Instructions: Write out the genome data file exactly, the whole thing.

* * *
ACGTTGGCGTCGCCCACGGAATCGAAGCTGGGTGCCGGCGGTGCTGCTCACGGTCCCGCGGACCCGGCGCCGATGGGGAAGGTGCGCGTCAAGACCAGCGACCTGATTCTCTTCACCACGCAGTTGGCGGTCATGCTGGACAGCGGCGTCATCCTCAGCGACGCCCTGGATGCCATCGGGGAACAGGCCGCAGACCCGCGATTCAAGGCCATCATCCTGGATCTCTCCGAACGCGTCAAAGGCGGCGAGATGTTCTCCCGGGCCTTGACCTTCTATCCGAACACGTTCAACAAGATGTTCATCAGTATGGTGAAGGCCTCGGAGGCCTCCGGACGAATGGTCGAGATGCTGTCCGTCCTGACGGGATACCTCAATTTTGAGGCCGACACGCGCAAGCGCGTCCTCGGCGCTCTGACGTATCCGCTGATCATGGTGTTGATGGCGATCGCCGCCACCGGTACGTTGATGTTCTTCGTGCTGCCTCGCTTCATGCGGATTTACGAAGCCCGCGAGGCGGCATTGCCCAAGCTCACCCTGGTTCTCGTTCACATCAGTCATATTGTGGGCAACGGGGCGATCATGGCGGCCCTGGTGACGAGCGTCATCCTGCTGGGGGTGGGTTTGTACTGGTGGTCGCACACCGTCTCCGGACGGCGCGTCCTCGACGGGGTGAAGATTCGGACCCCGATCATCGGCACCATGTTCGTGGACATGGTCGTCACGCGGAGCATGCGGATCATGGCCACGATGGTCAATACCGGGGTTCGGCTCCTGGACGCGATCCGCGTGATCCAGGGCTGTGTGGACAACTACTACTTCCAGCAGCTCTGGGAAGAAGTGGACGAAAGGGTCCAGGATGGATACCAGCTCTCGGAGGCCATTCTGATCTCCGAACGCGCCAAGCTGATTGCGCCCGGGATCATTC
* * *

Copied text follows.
ACGTTGGCGTCGCCCACGGAATCGAAGCTGGGTGCCGGCGGTGCTGCTCACGGTCCCGCGGACCCGGCGCCGATGGGGAAGGTGCGCGTCAAGACCAGCGACCTGATTCTCTTCACCACGCAGTTGGCGGTCATGCTGGACAGCGGCGTCATCCTCAGCGACGCCCTGGATGCCATCGGGGAACAGGCCGCAGACCCGCGATTCAAGGCCATCATCCTGGATCTCTCCGAACGCGTCAAAGGCGGCGAGATGTTCTCCCGGGCCTTGACCTTCTATCCGAACACGTTCAACAAGATGTTCATCAGTATGGTGAAGGCCTCGGAGGCCTCCGGACGAATGGTCGAGATGCTGTCCGTCCTGACGGGATACCTCAATTTTGAGGCCGACACGCGCAAGCGCGTCCTCGGCGCTCTGACGTATCCGCTGATCATGGTGTTGATGGCGATCGCCGCCACCGGTACGTTGATGTTCTTCGTGCTGCCTCGCTTCATGCGGATTTACGAAGCCCGCGAGGCGGCATTGCCCAAGCTCACCCTGGTTCTCGTTCACATCAGTCATATTGTGGGCAACGGGGCGATCATGGCGGCCCTGGTGACGAGCGTCATCCTGCTGGGGGTGGGTTTGTACTGGTGGTCGCACACCGTCTCCGGACGGCGCGTCCTCGACGGGGTGAAGATTCGGACCCCGATCATCGGCACCATGTTCGTGGACATGGTCGTCACGCGGAGCATGCGGATCATGGCCACGATGGTCAATACCGGGGTTCGGCTCCTGGACGCGATCCGCGTGATCCAGGGCTGTGTGGACAACTACTACTTCCAGCAGCTCTGGGAAGAAGTGGACGAAAGGGTCCAGGATGGATACCAGCTCTCGGAGGCCATTCTGATCTCCGAACGCGCCAAGCTGATTGCGCCCGGGATCATTC